It Was Us Online - Anna Cruise

“Hey, beautiful.”

I opened my eyes slowly, squinting as the light hit my eyes. For the first time in almost a week, I didn't feel like I was going to die.

West stood in the doorway, a Padres hat sitting backward on top of his head, a tender smile on his face.

“Hey,” I managed.

He moved closer, his feet soundless as they padded across the room. He took a seat at the edge of my bed and reached his hand underneath the sheets, searching for me. His fingers found mine and he wrapped his hand around them, squeezing gently.

“How are you?” he asked.

I swallowed a couple of times, a test of sorts. The flu that had knocked me to the ground for almost a week had finally abated. My throat no longer felt like I was swallowing razor blades and the headache that had rendered me a crying, simpering mess was finally waning, a dull ache replacing the stabbing knives that had taken up residence in my head for days.

“Better,” I said. “I think.”

His blue eyes held a mix of concern and amusement. “You think? You don't know?” He shook his head. “Maybe the fever killed off a few more brain cells than we thought.”

“Shut up.”

But I said this with a smile. I'd gone down—hard—the week before and had spent six miserable days in bed. I couldn't remember the last time I'd been so sick for so long. I could barely open my eyes, could do nothing but sleep and, at my worst moments, hope someone would put me out of misery. In a turn of events, my mother had become my nursemaid, bringing me bowls of soup that sat untouched and glasses of cold ice water that turned lukewarm because I couldn't muster enough strength or energy to swallow either of them.

And, through it all, West had come by. Nearly every afternoon, after classes and practice were over, he'd come and sit with me. I didn't remember most of it but when I would open my eyes and scan my bedroom in a fever-induced haze, I would see him. Sense him. Parked in a chair next to my bed, a textbook propped in his lap, his expression intense as he flipped through pages or jotted down notes on the pad of paper underneath his book. He would stay late, well after the sun had gone down and my parents had gone to bed. He'd plant cool kisses on my fiery forehead and squeeze my shoulder and stroke my arm and whisper words I couldn't hear.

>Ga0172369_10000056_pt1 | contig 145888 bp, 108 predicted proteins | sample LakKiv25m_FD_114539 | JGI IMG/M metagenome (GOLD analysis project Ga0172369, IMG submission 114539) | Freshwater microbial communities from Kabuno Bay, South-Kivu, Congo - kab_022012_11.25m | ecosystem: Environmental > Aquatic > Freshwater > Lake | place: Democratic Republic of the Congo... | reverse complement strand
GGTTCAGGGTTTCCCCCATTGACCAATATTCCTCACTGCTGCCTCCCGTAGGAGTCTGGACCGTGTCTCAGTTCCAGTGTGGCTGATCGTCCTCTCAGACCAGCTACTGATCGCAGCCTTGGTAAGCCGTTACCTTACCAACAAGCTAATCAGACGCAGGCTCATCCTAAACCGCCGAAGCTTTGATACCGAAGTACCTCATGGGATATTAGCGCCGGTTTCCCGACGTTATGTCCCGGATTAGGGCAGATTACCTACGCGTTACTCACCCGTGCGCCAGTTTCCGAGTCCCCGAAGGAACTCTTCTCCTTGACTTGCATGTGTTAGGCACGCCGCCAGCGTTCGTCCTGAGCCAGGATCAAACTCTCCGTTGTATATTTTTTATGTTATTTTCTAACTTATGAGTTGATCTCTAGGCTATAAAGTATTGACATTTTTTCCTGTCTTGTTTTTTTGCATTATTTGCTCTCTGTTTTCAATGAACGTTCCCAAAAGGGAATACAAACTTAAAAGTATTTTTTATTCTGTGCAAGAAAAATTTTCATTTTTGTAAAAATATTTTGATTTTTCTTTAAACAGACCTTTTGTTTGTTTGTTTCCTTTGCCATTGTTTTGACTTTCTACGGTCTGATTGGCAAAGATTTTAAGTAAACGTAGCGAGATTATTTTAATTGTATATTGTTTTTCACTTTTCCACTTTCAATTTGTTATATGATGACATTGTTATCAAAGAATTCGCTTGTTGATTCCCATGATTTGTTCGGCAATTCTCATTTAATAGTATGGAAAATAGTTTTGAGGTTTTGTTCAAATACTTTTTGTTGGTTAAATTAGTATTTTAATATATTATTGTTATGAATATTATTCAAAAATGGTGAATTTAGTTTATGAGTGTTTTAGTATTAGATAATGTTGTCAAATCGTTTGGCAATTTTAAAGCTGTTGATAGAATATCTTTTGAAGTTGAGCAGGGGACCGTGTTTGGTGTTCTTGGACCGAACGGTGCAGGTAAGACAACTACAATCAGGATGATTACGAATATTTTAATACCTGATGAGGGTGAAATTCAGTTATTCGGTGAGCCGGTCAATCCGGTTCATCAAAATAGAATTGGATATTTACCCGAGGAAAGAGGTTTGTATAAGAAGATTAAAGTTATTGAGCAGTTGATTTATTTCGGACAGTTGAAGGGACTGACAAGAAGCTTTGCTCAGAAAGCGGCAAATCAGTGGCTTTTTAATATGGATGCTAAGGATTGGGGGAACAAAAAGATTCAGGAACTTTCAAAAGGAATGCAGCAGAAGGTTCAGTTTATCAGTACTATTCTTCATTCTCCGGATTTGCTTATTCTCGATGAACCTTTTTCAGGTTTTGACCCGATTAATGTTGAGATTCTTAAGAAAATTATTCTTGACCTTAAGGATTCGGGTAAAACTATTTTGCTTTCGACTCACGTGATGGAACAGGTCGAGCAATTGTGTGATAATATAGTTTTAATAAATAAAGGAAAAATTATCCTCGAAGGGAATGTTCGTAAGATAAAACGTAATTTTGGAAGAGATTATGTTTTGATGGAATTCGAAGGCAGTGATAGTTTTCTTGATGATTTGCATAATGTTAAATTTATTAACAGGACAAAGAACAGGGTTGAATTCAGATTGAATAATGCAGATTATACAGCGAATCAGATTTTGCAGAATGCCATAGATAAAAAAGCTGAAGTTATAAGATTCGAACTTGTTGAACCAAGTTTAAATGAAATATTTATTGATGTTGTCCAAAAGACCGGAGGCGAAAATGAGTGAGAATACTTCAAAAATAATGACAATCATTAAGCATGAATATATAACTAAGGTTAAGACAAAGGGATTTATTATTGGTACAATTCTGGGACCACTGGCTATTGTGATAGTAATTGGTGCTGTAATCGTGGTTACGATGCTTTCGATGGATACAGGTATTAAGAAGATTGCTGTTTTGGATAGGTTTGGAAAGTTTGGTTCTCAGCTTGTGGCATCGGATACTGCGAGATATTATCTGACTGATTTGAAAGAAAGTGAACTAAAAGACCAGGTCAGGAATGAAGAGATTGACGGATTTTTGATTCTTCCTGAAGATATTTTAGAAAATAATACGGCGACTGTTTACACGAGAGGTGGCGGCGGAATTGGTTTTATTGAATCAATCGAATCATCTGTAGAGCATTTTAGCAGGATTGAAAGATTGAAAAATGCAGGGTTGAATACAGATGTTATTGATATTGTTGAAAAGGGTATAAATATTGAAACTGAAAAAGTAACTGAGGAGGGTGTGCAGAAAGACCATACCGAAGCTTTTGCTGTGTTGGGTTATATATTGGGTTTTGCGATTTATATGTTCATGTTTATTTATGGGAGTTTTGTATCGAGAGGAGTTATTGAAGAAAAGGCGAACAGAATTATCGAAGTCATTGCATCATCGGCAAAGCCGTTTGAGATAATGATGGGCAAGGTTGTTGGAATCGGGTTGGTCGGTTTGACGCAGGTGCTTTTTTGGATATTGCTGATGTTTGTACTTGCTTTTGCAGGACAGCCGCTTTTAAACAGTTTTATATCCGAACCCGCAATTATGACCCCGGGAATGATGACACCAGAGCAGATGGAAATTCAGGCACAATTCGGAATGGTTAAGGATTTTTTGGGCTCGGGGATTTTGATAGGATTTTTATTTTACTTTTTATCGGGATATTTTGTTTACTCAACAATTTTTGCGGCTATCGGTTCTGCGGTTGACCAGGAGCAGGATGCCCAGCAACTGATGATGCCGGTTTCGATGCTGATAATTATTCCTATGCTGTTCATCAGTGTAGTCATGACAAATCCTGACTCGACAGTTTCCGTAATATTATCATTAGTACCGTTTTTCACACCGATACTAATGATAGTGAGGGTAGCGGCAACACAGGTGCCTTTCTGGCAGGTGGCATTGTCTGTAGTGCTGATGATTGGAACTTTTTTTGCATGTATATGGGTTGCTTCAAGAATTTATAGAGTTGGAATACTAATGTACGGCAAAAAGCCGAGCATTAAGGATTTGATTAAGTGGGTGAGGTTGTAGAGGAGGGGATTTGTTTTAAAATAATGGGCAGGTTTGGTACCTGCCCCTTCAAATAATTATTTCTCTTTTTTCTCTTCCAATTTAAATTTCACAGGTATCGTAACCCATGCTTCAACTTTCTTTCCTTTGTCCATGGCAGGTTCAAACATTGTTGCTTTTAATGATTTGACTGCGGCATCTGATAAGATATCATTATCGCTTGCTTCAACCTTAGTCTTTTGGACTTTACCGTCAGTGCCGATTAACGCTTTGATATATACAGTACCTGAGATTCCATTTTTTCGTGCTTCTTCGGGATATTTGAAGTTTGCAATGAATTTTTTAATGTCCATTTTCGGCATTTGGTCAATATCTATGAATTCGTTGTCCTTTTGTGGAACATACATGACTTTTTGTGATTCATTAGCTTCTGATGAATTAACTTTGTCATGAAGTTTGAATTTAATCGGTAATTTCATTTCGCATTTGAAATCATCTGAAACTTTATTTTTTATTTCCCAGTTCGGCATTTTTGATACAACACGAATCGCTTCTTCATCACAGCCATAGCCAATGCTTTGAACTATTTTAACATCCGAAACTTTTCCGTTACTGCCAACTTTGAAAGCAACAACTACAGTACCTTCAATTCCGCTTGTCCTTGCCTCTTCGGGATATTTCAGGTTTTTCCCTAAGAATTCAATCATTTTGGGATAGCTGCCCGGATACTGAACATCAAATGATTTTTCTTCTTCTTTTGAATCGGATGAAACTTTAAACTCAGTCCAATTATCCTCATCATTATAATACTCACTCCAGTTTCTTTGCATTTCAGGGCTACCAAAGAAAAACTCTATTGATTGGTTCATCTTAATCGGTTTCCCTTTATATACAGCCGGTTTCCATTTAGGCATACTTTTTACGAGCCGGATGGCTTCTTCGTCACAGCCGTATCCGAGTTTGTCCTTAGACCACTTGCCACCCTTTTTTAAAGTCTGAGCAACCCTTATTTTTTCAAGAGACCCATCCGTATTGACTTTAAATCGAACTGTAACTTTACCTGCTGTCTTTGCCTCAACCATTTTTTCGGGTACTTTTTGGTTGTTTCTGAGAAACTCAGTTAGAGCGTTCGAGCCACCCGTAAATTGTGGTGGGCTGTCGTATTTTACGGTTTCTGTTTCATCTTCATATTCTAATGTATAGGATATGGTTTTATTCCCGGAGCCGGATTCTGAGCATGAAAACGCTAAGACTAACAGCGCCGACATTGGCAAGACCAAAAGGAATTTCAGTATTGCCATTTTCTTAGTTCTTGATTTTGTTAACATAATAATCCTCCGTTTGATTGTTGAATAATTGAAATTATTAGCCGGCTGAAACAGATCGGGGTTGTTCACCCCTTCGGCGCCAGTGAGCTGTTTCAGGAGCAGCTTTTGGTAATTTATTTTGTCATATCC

“Glad you've decided to rejoin the living.” He grinned and I wondered how his smile still managed to make my heart skip a beat. We'd been together for almost two years and a look from him could still launch butterflies in my stomach. “I'm not really into zombies.”

I tried to prop myself up on my elbow. “No? Not into brain-eating?”

“Gross. Sushi is about as close as I get to raw meat.”

“We could cook the brains,” I pointed out.

He considered this. “True. But I bet they're chewy. Like the fat on a pork chop or something.”

I wrinkled my nose. “Yuck. Stop talking about it. Makes me want to vomit.”

“What's new?” His grin widened. “Pretty sure you've felt that way for a week straight.”

I acknowledged this with a smile. He was right. “Can we please stop talking about eating brains and pork fat?”

He raised an eyebrow. “Uh, you brought it up.”

I shook my head and immediately regretted it. A wave of dizziness washed over me, the knives sharpening themselves inside my skull. I dropped my head back to my pillow.

“You okay?” West was done joking, his voice full of concern.

I managed a nod. “Yeah. I think. Just weak.”

He stood up. “I'll get you something to eat. Something to drink. That sound okay?”

I closed my eyes and thought about it. As if on cue, my stomach growled loudly.

He laughed. “Alrighty, then.” He leaned down and kissed the top of my head, his lips brushing my hair. “Be right back.”

I closed my eyes again and, after what seemed like only ten seconds, he was back, a steaming bowl of deliciousness in one hand, a glass of something clear and sparkling in the other. And suddenly, I was both thirsty and ravenous. I sat up, adjusted the pillows behind me and reached for the glass.

He handed it to me and I took a tentative sip. It was cool and bubbly and my throat didn't close up in protest as the liquid slid down. Sips